SOUTH ORANGE, NJ — As Community Practitioner-in-Residence at Seton Hall University’s Center for Community Research and Engagement, Jamila T. Davis launched the Change for Good program, according to an Oct. 10 news release.
The program, launched with the Newark Office of Violence Prevention and Trauma Recovery, is designed to give high-risk adults a second chance and local youth what could be their first.
Program participants have the opportunity to heal, transform their thinking, and engage in a program designed to foster a variety of career paths and enable these young people to become more productive members of society.
“The Center for Community Engagement and Research has been bringing together the resources of the university to develop creative solutions to community issues for nearly 25 years,” said Professor Roseanne Mirabella, the center’s executive director and chair of the MPA program at Seton. Lobby. “These latest programs go to the heart of our mission: to bring the power of opportunity and the opportunity of power to the people – especially black and brown youth who have been systematically deprived of both.”
The program is in many ways a continuation and expansion of the Summer Work Experience program, also run by Davis, which brought together Seton Hall and the City of East Orange to bring educational, workplace training, skills entrepreneurial and mental health counseling to high school students in the East Orange School District over the past three summers.
Change for Good also incorporates part of the active civic education of the Social Justice Certificate Program, which Davis also led at Seton Hall with Professor Juan Rios, director of the university’s Master of Social Work program.
The Social Justice Certificate Program was a collaboration between the Center for Community Research and Engagement, the South Orange Community Care & Justice Program, and the Newark Office of Violence Prevention and Trauma Recovery. The certificate program brought together community members from Newark, South Orange, East Orange, Irvington, and Brooklyn at Seton Hall to learn from the experts, each other, and a program that historicizes the context of the black and urban experience in America.
“These programs at Seton Hall have benefited our residents; good for our young people who might need a little help tapping into their gifts and talents and discovering their purpose; (and) good for the community, as we introduce young people labeled as “high risk” to high rewards as productive members of society,” said Lakeesha Eure, director of the Office of Violence Prevention and trauma recovery.
Like the Summer Work Experience Program at East Orange and the Social Justice Certificate Program, Change for Good emphasizes “actionable knowledge” and seeks to empower its participants as actors. change in pursuit of equity as well as personal and community well-being.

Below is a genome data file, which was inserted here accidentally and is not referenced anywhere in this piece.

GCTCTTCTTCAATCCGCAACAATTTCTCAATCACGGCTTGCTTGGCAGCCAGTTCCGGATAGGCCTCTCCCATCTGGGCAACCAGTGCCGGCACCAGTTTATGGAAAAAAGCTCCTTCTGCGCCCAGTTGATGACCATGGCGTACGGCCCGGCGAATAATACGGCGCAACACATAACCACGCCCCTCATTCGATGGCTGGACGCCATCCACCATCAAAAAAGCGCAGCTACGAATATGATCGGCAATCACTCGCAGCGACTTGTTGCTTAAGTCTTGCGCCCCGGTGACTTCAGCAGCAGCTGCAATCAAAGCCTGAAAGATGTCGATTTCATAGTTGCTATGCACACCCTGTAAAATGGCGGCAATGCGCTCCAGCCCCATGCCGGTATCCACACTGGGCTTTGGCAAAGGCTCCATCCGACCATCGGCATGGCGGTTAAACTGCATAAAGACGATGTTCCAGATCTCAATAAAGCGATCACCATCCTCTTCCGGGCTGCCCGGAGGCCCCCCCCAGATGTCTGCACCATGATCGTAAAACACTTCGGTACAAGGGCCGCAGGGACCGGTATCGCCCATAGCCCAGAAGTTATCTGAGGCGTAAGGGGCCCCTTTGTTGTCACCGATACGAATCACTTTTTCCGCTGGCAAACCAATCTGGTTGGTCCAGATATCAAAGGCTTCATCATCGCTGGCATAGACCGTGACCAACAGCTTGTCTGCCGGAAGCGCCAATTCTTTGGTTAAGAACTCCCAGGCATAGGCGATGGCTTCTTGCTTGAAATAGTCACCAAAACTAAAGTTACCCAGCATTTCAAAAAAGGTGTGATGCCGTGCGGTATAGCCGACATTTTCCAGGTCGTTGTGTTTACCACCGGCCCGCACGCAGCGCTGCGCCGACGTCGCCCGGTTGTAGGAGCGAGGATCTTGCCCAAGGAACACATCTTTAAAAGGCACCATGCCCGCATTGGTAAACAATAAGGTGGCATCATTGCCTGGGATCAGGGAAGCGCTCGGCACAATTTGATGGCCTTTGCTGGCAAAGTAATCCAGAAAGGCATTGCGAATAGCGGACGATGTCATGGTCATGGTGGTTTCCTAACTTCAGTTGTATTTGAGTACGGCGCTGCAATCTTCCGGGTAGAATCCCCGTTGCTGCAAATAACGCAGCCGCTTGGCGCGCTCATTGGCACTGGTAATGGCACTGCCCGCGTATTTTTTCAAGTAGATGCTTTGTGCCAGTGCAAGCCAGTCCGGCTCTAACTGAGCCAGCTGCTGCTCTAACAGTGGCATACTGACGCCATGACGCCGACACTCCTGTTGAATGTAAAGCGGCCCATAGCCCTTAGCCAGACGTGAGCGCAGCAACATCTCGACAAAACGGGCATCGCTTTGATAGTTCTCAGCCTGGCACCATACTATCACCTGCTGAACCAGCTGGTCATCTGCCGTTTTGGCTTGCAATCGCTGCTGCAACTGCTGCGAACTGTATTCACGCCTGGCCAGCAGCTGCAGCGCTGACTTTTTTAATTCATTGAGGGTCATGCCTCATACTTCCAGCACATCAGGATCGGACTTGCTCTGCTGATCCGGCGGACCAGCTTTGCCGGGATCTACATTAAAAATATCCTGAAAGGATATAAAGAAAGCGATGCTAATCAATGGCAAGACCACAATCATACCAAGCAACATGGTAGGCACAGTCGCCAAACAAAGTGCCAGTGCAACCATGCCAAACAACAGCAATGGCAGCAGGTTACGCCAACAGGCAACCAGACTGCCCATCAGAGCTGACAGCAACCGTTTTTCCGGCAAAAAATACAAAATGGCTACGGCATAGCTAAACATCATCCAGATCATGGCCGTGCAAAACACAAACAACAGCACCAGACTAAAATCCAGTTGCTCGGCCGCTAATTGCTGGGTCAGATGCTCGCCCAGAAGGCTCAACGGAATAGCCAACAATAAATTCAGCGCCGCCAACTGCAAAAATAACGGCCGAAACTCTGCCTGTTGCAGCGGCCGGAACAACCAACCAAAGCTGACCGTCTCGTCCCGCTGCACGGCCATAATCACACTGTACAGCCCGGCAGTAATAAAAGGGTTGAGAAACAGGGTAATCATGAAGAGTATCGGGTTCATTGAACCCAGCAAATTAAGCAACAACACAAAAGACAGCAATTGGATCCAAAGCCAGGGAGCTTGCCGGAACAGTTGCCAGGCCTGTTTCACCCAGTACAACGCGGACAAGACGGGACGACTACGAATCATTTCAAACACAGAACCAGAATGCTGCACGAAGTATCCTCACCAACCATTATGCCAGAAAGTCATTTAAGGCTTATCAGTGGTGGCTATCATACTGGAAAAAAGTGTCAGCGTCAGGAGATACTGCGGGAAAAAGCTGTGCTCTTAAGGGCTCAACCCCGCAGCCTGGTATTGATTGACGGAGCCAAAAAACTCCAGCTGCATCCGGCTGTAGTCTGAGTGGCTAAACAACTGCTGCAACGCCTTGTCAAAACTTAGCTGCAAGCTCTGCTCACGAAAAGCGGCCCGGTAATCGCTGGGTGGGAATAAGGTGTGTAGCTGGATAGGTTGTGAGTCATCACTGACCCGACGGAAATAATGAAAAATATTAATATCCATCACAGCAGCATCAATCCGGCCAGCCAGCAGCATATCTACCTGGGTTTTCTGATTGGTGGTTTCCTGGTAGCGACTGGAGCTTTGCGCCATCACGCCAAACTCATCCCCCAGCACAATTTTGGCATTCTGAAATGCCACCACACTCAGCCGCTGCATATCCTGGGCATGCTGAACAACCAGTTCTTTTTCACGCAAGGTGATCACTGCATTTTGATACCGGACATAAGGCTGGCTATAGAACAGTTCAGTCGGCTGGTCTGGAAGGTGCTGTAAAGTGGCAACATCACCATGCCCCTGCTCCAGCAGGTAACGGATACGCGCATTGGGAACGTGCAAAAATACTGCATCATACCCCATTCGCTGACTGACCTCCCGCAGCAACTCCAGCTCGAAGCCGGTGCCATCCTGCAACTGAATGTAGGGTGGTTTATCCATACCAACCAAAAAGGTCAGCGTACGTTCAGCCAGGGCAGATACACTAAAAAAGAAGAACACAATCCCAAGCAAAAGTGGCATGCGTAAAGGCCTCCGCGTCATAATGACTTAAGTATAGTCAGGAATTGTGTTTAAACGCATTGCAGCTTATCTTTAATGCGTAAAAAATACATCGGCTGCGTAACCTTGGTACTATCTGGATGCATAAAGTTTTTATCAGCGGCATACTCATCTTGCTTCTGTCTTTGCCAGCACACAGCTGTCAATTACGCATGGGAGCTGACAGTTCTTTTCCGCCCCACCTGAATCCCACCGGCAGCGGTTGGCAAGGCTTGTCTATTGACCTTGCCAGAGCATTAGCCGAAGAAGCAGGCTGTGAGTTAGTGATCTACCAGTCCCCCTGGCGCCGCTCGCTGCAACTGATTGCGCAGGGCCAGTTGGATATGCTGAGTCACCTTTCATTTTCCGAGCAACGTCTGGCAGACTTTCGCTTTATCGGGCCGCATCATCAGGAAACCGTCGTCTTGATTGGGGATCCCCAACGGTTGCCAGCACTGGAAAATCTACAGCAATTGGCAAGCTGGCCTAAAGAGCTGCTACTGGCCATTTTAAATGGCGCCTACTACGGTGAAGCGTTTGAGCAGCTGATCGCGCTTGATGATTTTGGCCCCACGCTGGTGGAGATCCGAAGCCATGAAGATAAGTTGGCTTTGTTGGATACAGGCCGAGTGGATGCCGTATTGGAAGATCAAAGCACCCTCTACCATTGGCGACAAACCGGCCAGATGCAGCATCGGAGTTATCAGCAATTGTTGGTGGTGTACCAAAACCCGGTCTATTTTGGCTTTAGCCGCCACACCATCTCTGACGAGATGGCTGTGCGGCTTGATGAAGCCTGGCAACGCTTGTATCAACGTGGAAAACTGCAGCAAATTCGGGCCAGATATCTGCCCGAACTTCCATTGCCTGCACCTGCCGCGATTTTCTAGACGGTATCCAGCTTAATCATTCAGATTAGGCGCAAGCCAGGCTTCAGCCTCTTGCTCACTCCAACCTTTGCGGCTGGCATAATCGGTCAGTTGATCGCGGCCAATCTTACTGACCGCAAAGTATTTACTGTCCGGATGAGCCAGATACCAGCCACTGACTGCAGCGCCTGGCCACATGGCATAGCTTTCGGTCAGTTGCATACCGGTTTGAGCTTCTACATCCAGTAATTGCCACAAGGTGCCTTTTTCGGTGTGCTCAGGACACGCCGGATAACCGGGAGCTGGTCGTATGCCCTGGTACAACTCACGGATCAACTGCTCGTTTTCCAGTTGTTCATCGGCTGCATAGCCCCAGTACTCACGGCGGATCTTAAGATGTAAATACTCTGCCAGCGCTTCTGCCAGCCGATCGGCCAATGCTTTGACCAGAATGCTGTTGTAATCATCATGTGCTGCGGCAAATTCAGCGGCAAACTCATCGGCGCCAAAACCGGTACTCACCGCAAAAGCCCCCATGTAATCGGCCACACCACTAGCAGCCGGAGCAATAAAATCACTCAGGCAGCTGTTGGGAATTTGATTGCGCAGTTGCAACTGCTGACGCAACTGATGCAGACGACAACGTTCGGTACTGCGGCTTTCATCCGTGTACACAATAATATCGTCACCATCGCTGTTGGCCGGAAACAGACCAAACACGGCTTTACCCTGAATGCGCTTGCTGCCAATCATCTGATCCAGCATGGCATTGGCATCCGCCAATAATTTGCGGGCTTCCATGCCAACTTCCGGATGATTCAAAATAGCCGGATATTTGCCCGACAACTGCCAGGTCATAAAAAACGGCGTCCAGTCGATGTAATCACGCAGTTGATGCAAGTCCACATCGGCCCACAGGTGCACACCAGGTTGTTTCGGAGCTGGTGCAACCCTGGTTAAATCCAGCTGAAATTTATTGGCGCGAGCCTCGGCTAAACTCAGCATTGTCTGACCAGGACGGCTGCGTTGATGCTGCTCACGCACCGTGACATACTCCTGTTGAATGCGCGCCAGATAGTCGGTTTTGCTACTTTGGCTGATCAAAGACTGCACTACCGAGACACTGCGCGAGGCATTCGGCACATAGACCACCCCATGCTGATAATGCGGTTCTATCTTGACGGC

The initial Change for Good program took place over an eight-week period, with approximately 50 residents, ages 17 to 24, from Newark, East Orange and Irvington coming to campus once a week for community/professional forums and entrepreneurship courses. , financial literacy, film and video production and social justice.
Classes were led by Yale School of Public Health activist-in-residence Angelo Pinto, founding member of Until Freedom; Samson Styles, BET-winning journalist and film producer; Two-time Emmy Award-winning Girls with Knowledge CEO Marcelle Lashley-Kabore with extensive expertise in building social impact platforms and producing experiential marketing campaigns and multimedia programming for diverse audiences; and Tiffany Williams, owner of Bellargo Piarge, a streetwear company with multi-million dollar sales, and Bellargo Consulting, a team of fashion design, production management and branding consultants who focus on the support for new entrepreneurs. The mental health care component of the program was led by Rios and Davis.
“Sometimes all people need is an opportunity to see something different and someone to believe in them,” Davis said. “Many of these children have felt more or less invisible all their lives. But not here at Seton Hall, not now.
“For the finale of the program, we brought the students together for a screening of ‘Killing Beef: Gun Violence in the Black Community,’ Samson Styles’ award-winning documentary,” she continued. “Afterwards, we had an intense discussion about social change – and I assure you it was different from the ones we had at the start of these eight weeks.”
The next cohort of Change for Good at Seton Hall began in the fall semester and is currently underway; another cohort is planned for the spring semester.